The odds of winning are staggeringly low, but that isn't stopping Western New Yorkers from plunking down cash in hopes of landing the record-setting Mega Millions jackpot.
The jackpot now tops a world record $1.6 billion for a lifetime payout, and hordes of the hopeful are turning out across the country to buy up at least one $2 ticket, and in many cases lots more.
They're lining up at supermarket counters, gas stations and convenience stores, or using one of the ubiquitous state lottery machines for the privilege of dropping a couple of bucks for a chance to capture even a piece of the treasure trove.
"It's the amount of money," said Joe O'Shei, a retired Buffalo police captain who lives in Wheatfield.
He bought tickets at the Tops Market at Maple and Transit roads in Amherst on Sunday for himself and his brother.
"We could all use a billion," O'Shei said.
O'Shei normally doesn't buy lottery tickets, but he made an exception this time – just as he did the last time there was a jackpot over $1 billion, for Powerball. "I like the odds. I always like the big odds," he said. "I feel like my luck's due."
They know their chances are slim, but they're trying anyway. "You gotta be in it to win it. One ticket, that’s all," said Carl Montante, a retired salesman in Williamsville, and a cousin of the Uniland Development co-founder and CEO by the same name. "When it gets up to where it is, you gotta buy a ticket."
In many cases, they're participating more for the fun of it, and because they just can't resist when the dollars are that high.
"When it gets really big, that’s when I buy. And also on the full moon, I also buy," said Annette Chelminiak, of Williamsville, who picked hers up at Tops Market on Transit Road in East Amherst.
Lottery fever has hit America once again, as both the Mega Millions and Powerball multistate games have racked up enormous jackpots after weeks without a winner. That's driving even the rarest of players to snap up a ticket – even though the odds are 1 in 302 million.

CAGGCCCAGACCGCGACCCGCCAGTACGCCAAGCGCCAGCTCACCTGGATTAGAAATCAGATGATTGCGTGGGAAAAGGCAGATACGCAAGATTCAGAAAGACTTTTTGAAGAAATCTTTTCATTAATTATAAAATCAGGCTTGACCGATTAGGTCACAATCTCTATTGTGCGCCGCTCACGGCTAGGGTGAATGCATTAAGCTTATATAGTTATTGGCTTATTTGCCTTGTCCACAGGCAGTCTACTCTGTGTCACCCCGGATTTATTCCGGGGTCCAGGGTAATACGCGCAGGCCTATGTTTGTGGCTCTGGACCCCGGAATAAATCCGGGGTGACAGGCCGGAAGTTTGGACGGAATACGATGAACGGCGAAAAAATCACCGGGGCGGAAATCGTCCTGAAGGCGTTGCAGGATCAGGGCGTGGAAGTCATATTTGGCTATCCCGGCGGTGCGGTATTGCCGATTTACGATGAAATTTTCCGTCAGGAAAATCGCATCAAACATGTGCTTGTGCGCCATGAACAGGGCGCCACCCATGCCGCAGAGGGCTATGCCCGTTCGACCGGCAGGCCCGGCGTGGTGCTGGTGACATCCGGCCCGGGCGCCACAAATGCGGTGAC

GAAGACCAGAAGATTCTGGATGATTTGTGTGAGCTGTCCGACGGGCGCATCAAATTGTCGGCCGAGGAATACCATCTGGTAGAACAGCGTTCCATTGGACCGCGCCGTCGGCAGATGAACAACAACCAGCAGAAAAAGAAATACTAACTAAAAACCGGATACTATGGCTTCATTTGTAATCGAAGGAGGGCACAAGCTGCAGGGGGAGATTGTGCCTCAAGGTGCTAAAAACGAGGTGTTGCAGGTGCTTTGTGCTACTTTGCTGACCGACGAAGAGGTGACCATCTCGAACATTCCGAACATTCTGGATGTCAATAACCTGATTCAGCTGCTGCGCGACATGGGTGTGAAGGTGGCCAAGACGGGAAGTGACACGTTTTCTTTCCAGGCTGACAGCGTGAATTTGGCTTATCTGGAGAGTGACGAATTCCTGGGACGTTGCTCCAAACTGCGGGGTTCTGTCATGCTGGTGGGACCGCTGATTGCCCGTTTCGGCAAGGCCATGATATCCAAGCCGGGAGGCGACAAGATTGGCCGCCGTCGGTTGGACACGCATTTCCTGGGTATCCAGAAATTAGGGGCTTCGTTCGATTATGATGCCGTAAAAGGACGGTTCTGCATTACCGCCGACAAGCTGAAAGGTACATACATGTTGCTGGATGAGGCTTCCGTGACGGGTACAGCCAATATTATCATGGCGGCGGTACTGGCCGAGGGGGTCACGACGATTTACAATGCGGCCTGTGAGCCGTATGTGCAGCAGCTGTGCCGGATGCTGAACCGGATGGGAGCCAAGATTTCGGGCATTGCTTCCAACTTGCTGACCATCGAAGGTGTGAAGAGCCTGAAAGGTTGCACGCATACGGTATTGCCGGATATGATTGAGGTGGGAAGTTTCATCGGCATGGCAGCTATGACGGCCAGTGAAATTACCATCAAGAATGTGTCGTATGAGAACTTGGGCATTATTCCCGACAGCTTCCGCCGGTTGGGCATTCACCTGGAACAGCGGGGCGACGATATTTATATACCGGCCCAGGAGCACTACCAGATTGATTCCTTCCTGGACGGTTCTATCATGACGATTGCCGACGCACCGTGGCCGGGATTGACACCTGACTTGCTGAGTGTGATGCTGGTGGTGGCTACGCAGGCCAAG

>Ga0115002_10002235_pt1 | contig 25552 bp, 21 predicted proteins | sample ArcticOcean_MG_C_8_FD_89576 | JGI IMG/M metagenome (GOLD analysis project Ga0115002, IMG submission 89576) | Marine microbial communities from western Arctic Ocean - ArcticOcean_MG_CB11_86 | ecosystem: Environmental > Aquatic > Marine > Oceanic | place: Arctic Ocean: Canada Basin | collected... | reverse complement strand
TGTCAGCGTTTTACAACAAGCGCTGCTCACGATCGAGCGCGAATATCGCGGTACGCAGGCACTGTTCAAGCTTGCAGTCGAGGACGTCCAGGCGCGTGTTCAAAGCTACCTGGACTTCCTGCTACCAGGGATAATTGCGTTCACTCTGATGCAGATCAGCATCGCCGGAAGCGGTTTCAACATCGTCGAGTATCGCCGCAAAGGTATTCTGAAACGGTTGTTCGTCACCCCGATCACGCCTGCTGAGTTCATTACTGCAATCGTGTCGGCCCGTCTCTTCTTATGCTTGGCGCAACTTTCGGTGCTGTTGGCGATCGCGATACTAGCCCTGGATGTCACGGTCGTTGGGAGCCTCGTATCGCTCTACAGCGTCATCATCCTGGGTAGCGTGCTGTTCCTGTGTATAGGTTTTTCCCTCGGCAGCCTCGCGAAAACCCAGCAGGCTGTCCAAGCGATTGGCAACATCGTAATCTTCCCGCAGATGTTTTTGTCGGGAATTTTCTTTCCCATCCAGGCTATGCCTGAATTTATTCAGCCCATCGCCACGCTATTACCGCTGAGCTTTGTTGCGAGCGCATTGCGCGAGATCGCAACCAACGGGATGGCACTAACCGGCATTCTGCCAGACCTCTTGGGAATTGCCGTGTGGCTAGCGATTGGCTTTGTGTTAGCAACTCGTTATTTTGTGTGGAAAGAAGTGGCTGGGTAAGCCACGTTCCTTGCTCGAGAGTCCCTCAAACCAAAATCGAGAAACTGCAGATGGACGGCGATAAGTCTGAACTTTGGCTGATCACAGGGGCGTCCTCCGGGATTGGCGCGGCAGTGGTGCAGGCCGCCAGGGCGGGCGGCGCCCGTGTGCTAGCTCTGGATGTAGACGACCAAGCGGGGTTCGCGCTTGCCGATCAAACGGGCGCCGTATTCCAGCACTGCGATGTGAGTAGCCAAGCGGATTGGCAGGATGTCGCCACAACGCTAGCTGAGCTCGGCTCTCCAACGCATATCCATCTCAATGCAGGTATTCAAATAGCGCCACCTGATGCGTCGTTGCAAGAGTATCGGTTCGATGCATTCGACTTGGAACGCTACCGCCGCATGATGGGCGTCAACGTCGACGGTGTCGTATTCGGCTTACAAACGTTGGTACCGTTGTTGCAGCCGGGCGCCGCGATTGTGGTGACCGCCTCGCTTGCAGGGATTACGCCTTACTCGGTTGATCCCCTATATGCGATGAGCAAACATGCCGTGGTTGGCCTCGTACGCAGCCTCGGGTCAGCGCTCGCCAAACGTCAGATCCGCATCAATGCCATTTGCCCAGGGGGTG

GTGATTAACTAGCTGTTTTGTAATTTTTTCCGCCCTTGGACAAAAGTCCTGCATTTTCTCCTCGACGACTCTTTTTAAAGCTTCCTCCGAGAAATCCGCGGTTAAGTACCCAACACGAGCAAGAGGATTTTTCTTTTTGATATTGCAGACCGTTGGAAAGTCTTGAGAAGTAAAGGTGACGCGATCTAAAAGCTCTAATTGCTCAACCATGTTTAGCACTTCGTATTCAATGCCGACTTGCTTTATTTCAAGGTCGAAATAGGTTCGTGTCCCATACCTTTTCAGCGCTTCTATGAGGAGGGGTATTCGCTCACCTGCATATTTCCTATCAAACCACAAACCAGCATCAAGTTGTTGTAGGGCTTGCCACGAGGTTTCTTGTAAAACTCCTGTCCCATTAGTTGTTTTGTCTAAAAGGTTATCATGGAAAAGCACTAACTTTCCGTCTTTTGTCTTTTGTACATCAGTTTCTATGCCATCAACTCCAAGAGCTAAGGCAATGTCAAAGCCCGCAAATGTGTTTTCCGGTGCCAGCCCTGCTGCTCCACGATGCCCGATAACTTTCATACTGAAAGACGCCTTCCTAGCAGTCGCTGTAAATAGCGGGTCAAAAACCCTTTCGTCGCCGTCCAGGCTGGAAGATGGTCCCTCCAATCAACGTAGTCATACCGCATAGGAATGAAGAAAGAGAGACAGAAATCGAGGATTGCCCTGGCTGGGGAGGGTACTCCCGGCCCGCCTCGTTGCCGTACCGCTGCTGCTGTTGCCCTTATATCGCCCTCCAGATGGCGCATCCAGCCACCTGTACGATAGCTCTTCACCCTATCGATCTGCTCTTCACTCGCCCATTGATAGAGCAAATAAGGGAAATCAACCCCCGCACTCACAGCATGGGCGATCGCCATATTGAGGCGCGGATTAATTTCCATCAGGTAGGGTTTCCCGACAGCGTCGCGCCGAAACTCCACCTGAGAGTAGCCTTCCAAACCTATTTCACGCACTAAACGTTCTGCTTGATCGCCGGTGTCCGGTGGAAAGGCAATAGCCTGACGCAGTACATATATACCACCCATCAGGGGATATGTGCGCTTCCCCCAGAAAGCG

Western New Yorkers also have local incentive: The $1 billion drawing on Friday didn’t win anybody the jackpot, but someone came just one number short on a ticket sold at the Tops Market on Military Road in the town of Niagara Falls, and according to the New York State Lottery, won a cool $1 million.
"You never know when something crazy will happen," said Robert Raczka, of Buffalo, who works in maintenance at St. John Kanty Catholic Church on Broadway and bought his tickets at a convenience store across the street. He said "gambling's not my thing," but he still buys lottery tickets occasionally. "Crazy is the new normal, so that’s what I’m going for."
The last Mega Millions jackpot was July 24, when 11 co-workers in California shared $543 million. Since then, 34.4 million winning tickets have been sold, but there's been no jackpot winner in 25 drawings.
Mega Millions now carries an estimated annuity value of $1.6 billion, with a cash payout option of nearly $905 million. That's the most for any lottery ever, eclipsing the previous record of $1.586 billion set by Powerball in January 2016, when winners in California, Florida and Tennessee shared the prize.